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What is propagator

  1. Jul 10, 2007 #1
    Here's how I've learned propagators, and how far I felt I understood them. For a shrodinger's equation

    i\hbar\partial_t\Psi = -\frac{\hbar^2}{2m}\nabla^2 \Psi

    the propagator is

    K(t,\boldsymbol{x},\boldsymbol{y}) =\int\frac{d^3p}{(2\pi\hbar)^3}\exp\Big(-\frac{i}{\hbar}\Big( \frac{|p|^2}{2m}t - \boldsymbol{p}\cdot(\boldsymbol{y}-\boldsymbol{x})\Big) \Big)

    The way to use this propagator is this. For a given initial wave function [tex]\psi(\boldsymbol{x})[/tex] we can define a wave function into the future spacetime like this

    \Psi(t,\boldsymbol{y}) = \int d^3x\; K(t,\boldsymbol{x},\boldsymbol{y})\psi(\boldsymbol{x})

    There are few remarks that should be made of this propagator. It satisfies following two equations.


    K(t_1+t_2,\boldsymbol{x},\boldsymbol{z}) = \int d^3y\; K(t_1,\boldsymbol{x},\boldsymbol{y}) K(t_2,\boldsymbol{y},\boldsymbol{z})

    These are very pleasant features. The first one means that the wave function doesn't change in zero time when the time evolution is defined with the propagator. The second one means that the time evolution is associative in some sense. From the second equation it also follows, that if we want to study evolution from time [tex]t[/tex] to time [tex]t+\Delta t[/tex], we don't need to do any stuff with inverse propagations ([tex]t\to 0[/tex] and then [tex]0\to t+\Delta t[/tex]), but instead we can just take the direct propagation ([tex]t\to t+\Delta t[/tex]).

    We can solve the differential equation satisfied by the wave function [tex]\Psi(t,y)[/tex] by studying the propagation with linear approximation of t. The result turns out to be precisly the Shrodinger's equation.

    To get the propagator for Klein-Gordon equation it suffices to replace the energy term with a relativistic energy [tex]E_{\boldsymbol{p}}=\sqrt{|p|^2c^2 + (mc^2)^2}[/tex]. It is easy to see that the propagator

    K(t,\boldsymbol{x},\boldsymbol{y}) = \int\frac{d^3p}{(2\pi\hbar)^3}\exp\Big(-\frac{i}{\hbar}\Big( E_{\boldsymbol{p}}t - \boldsymbol{p}\cdot(\boldsymbol{y}-\boldsymbol{x})\Big) \Big)

    also satisfies the two important equations. It is a small exercise to check, that studying time evolution of a wave function given by definition

    \Phi(t,\boldsymbol{y}) = \int d^3x\; K(t,\boldsymbol{x},\boldsymbol{y}) \phi(\boldsymbol{x})

    gives a Klein-Gordon equation.

    So far everything is fine, to me.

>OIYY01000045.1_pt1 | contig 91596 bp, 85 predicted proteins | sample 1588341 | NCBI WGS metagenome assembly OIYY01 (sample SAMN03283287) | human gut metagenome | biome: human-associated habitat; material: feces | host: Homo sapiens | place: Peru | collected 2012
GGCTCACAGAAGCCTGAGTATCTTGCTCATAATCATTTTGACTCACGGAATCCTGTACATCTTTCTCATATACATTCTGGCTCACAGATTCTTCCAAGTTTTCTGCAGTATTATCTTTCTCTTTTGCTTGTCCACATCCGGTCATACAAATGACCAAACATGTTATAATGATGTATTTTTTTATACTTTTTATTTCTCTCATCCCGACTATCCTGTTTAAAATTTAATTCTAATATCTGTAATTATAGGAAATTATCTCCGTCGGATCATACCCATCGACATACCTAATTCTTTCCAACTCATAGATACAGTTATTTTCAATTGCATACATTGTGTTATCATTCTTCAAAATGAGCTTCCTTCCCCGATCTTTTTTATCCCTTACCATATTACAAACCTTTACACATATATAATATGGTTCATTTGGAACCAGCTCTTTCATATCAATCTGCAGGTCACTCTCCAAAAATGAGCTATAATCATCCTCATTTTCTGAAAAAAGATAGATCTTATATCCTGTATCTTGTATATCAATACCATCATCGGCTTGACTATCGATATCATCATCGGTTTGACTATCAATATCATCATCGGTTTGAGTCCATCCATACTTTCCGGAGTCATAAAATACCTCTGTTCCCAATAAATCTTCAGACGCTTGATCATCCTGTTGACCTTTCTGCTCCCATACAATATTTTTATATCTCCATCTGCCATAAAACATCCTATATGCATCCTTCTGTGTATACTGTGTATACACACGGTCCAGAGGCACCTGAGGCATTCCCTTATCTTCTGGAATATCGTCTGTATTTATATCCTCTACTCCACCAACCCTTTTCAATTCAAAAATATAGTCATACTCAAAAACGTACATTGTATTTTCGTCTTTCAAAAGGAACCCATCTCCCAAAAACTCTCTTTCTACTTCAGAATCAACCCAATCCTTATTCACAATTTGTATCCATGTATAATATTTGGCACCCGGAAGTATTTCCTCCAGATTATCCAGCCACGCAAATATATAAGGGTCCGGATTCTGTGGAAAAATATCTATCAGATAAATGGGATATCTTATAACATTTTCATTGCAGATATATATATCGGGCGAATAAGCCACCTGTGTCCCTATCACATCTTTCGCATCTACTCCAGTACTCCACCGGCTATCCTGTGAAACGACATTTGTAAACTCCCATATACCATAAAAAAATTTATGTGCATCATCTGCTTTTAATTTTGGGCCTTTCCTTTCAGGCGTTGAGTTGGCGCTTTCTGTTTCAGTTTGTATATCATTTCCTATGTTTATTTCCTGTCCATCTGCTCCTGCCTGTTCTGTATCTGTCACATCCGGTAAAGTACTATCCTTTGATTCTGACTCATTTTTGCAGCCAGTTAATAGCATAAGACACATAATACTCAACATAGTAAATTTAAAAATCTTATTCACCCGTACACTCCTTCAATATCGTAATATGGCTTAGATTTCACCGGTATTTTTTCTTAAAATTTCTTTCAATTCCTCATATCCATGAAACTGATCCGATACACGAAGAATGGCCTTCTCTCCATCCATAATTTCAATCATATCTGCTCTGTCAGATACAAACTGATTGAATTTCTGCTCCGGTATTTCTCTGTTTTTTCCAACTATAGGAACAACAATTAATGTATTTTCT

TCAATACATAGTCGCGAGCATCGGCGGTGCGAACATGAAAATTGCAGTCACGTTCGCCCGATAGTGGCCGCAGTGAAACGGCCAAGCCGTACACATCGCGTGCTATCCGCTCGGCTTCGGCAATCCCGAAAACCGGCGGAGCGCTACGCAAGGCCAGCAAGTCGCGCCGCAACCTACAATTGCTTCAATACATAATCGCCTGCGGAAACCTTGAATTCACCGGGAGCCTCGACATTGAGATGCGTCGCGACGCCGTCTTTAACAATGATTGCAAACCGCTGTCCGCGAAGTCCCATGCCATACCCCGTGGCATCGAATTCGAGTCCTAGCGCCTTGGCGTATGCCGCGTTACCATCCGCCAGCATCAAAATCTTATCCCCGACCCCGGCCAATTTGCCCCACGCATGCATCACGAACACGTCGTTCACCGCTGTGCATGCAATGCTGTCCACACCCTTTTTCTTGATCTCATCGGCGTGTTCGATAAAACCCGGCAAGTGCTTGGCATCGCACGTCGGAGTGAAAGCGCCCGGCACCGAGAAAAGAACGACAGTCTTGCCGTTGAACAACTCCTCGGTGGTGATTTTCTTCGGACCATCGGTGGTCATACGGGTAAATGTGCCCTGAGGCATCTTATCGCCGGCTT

Then I've encounterd QFT and there this propagator of KG-field is modified by adding a factor [tex]1/(2E_{\boldsymbol{p}})[/tex]. I can immidiately make an important remark. This factor ruins the two equations, which were true for the previous propagators. The propagator does not become a delta function for zero time, so it allows propagations in zero time, and the time evolution of the wave function cannot be defined in the same way as it could be defined with the earlier propagators. Also this propagator is not associative in the same way as the earlier propagators were. It cannot be used in series.

    Now knowing how to not use this propagator, I would like to know, how is it supposed to be used. What does this propagator even mean? All QFT-texts I have encountered somehow assume, that it is trivial that propagation amplitude is just propagation amplitude, but what is this propagation amplitude really? At least it is not the same thing it is with SE or with the KG equation (or in way I presented it with KG equation).

    Some people have answered me, that the [tex]1/(2E_{\boldsymbol{p}})[/tex] factor has to be there to make the propagator Lorentz's invariant. Well it is so nice it is Lorentz's invariant, but what is this quantity that is now Lorentz's invariant?

    The calculations with propagators in QFT are usually very abstract and complicated, and the matter is not improved by the fact, that I have no clue of what the quantity is that these calculations deal with.

    This matter is also not improved by a fact that the mainstream view of the propagator without [tex]1/(2E_{\boldsymbol{p}})[/tex] factor seems to be, that this propagator is imcompatible with relativistic QM, because it would violate causality. (At least P&S explain it like this). Since the propagator gives solutions of Lorentz's invariant KG equation, it obviously is not violating causality.

    I think this post is already too long like this, so I was forced to leave out some details. If you have problems with some specific mathematical claims I made, I'm ready to post more details. Just mention about it.
    Last edited: Jul 11, 2007
  2. jcsd
  3. Jul 10, 2007 #2
    Great post. I think you raised very relevant and important questions. Let me give you my take on them. I am sure some people will disagree.

    Particle propagators in QFT are not supposed to describe the amplitude for a particle to move from point x to point y. Some textbooks may try to convince you that propagators are doing just that. But you should take these claims with scepticism. After all, these claims have never been compared with experiment. QFT is just not good at calculating how things are propagating in space and time. QFT is designed for a completely different purpose. The main goal of QFT is to calculate the S-matrix. This quantity contains important information about things that can be directly compared with experiment - scattering amplitudes, decay rates, energies of bound states, etc. QFT is great for calculating these things.

    S-matrix calculations in QFT are normally done within the Feynman-Dyson perturbation theory. Individual terms look like this

    [tex] \langle in| \int \limits_{-\infty}^{\infty} dt_1 \int \limits_{-\infty}^{\infty} dt_2
    T V(t_1) V(t_2) |out \rangle[/tex] (1)

    where [itex]|in> [/itex] is "in" state in the remote past, [itex]|out> [/itex] is "out" state in the remote future. These states are obtained by applying creation operators to the vacuum state [itex] |0 \rangle [/itex]. For example, for a two-particle state one can write something like